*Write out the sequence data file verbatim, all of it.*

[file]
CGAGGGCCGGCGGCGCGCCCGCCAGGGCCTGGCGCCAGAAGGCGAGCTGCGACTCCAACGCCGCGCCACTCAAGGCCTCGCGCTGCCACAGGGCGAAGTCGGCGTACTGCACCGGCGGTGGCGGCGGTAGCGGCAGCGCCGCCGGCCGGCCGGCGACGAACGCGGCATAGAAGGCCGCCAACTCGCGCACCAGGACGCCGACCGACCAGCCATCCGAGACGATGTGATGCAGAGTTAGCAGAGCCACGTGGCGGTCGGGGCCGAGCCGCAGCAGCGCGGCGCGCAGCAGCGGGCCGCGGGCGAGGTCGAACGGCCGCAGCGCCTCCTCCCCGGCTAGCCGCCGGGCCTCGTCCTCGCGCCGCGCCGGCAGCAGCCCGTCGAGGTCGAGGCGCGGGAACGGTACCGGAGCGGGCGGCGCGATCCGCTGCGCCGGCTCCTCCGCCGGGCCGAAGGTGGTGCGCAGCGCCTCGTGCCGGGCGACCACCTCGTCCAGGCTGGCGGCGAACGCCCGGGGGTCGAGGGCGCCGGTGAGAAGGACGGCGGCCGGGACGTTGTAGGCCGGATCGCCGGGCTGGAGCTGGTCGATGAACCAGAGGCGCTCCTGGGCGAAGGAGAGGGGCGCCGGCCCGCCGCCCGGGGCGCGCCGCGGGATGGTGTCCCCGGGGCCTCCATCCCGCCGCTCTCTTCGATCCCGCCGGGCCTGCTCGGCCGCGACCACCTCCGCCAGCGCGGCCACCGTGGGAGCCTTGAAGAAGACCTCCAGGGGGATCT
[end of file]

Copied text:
CGAGGGCCGGCGGCGCGCCCGCCAGGGCCTGGCGCCAGAAGGCGAGCTGCGACTCCAACGCCGCGCCACTCAAGGCCTCGCGCTGCCACAGGGCGAAGTCGGCGTACTGCACCGGCGGTGGCGGCGGTAGCGGCAGCGCCGCCGGCCGGCCGGCGACGAACGCGGCATAGAAGGCCGCCAACTCGCGCACCAGGACGCCGACCGACCAGCCATCCGAGACGATGTGATGCAGAGTTAGCAGAGCCACGTGGCGGTCGGGGCCGAGCCGCAGCAGCGCGGCGCGCAGCAGCGGGCCGCGGGCGAGGTCGAACGGCCGCAGCGCCTCCTCCCCGGCTAGCCGCCGGGCCTCGTCCTCGCGCCGCGCCGGCAGCAGCCCGTCGAGGTCGAGGCGCGGGAACGGTACCGGAGCGGGCGGCGCGATCCGCTGCGCCGGCTCCTCCGCCGGGCCGAAGGTGGTGCGCAGCGCCTCGTGCCGGGCGACCACCTCGTCCAGGCTGGCGGCGAACGCCCGGGGGTCGAGGGCGCCGGTGAGAAGGACGGCGGCCGGGACGTTGTAGGCCGGATCGCCGGGCTGGAGCTGGTCGATGAACCAGAGGCGCTCCTGGGCGAAGGAGAGGGGCGCCGGCCCGCCGCCCGGGGCGCGCCGCGGGATGGTGTCCCCGGGGCCTCCATCCCGCCGCTCTCTTCGATCCCGCCGGGCCTGCTCGGCCGCGACCACCTCCGCCAGCGCGGCCACCGTGGGAGCCTTGAAGAAGACCTCCAGGGGGATCT